Cable execs say Wi-Fi is complementary to cellular ... for now
LOS ANGELES--Cable MSOs touted the rapid expansion of their Wi-Fi footprints but stopped short of saying that they envision a day when their wireless networks may be competitive to cellular operators.
At The Cable Show here representatives from Bright House Networks, Cablevision (NYSE: CVC), Comcast (NASDAQ: CMCSA), Time Warner Cable (NYSE: TWC) and Cox Communications touted the CableWiFi Alliance's growing footprint of 250,000 hotspots nationwide.
Of course, that number will grow even larger with Comcast's announcement that its XFinity WiFi will reach 8 million hotspots by year-end, blanketing 19 of the country's 30 largest cities with WiFi access.
Despite that growing footprint, the cable execs insisted that they do not plan to use Wi-Fi network to compete with wireless operators for voice and data services. Leo Cloutier, senior vice president of strategy and business development at Bright House Networks said that his company views its Wi-Fi footprint as a complementary offering that helps wireless subscribers manage their data usage so they don't go over the data caps imposed by wireless carriers.
That sentiment was echoed by Cablevision Senior Vice President for Video Product Management Brad Feldman. "We are using this to help us differentiate from the telcos," he said. "We are investing in Wi-Fi and we'll see where it goes. But we are not a direct competitor."
Tom Nagel, senior vice president and general manager of wireless services at Comcast, added that while the cable companies have built a compelling network of Wi-Fi hotspots and it can do a lot, it is not a cellular network. "Wi-Fi is not a licensed technology and it will never be. It's about nomadic sessions. They are very different."
But there are companies such as Sprint (NYSE: S) MVNO Scratch Wireless that are actively going after cable companies in hopes of getting them to leverage their Wi-Fi footprints to compete against cellular carriers.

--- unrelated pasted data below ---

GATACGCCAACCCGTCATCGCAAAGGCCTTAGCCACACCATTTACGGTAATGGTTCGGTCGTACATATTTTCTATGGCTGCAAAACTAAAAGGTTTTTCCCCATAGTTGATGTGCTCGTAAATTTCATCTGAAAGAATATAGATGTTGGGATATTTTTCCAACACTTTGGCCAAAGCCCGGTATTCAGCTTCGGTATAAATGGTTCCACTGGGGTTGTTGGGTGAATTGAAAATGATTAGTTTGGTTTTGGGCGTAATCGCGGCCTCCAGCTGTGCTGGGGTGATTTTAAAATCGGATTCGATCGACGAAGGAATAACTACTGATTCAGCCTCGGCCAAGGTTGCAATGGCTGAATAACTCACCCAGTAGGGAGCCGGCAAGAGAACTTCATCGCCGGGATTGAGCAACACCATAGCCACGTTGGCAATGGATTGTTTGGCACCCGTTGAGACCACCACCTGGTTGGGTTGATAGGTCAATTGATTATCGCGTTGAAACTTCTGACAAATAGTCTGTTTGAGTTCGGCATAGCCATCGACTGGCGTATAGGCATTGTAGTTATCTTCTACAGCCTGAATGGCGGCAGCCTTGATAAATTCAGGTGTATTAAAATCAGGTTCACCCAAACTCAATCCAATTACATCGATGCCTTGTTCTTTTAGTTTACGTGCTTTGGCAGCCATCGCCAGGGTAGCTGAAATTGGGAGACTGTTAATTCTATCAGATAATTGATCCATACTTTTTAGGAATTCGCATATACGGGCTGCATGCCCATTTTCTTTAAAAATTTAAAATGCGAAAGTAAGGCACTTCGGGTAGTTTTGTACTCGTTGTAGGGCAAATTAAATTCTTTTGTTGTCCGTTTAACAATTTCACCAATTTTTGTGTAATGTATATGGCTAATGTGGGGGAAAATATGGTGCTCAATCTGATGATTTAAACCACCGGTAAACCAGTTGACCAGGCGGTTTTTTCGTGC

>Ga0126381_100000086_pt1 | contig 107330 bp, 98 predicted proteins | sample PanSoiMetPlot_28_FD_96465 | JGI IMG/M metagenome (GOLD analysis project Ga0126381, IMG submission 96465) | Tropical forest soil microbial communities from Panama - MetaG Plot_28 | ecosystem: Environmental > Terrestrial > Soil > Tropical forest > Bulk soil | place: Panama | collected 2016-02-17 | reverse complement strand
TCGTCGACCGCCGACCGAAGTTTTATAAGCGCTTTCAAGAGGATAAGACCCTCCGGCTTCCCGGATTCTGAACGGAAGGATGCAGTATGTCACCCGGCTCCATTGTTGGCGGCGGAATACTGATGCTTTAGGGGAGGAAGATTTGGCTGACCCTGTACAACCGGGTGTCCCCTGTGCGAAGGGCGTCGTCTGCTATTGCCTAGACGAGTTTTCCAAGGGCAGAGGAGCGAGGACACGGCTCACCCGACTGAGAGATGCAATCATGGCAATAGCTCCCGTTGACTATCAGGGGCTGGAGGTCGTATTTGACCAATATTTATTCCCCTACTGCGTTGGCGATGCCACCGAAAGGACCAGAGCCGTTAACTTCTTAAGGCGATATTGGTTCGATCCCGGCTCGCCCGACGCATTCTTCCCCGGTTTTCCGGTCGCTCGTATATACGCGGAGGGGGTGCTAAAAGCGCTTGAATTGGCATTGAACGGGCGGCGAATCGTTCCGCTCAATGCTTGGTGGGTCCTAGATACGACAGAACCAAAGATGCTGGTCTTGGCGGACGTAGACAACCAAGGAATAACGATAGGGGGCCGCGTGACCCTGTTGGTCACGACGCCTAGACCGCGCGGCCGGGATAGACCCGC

Scratch co-founder and CEO Alan Berrey revealed during a recent webcast presented jointly with Multichannel News that Scratch is in "active discussions" with cable operators. He said pilots of a tailored "Wi-Fi First" service could begin this summer, followed by actual deployments in the fall.
Nevertheless, these cable executives were adamant about their services being complementary. And they sounded a bit like wireless company executives, particularly when the topic of spectrum was broached. The members of CableWiFi Alliance all bemoaned the lack of available spectrum but said they were encouraged by the FCC's recent decision to allocate 100 MHz of spectrum in the 5 GHz band to unlicensed spectrum. "Spectrum is the core building block of anything you want to do wirelessly," said Nagel, who praised the FCC's move. However, he added: "We believe more needs to be done."
However, the cable operators do have more in mind for their Wi-Fi hotspot network than just a convenient way for consumers to offload their cellular data traffic and watch videos over their iPads.
Nagel described how Comcast is outfitting public spaces such as shopping centers and sporting venues with Wi-Fi hotspots as well as giving hotspots to business customers for no charge as a value-added feature. The company also is providing residential customers with gateways that have a second Xfinity signal that is separate from their own private Wi-Fi that can be used for visiting Xfinity customers. The company said that currently about 54 percent of Xfinity's Wi-Fi usage in neighborhoods travels over the second signal, or SSID.
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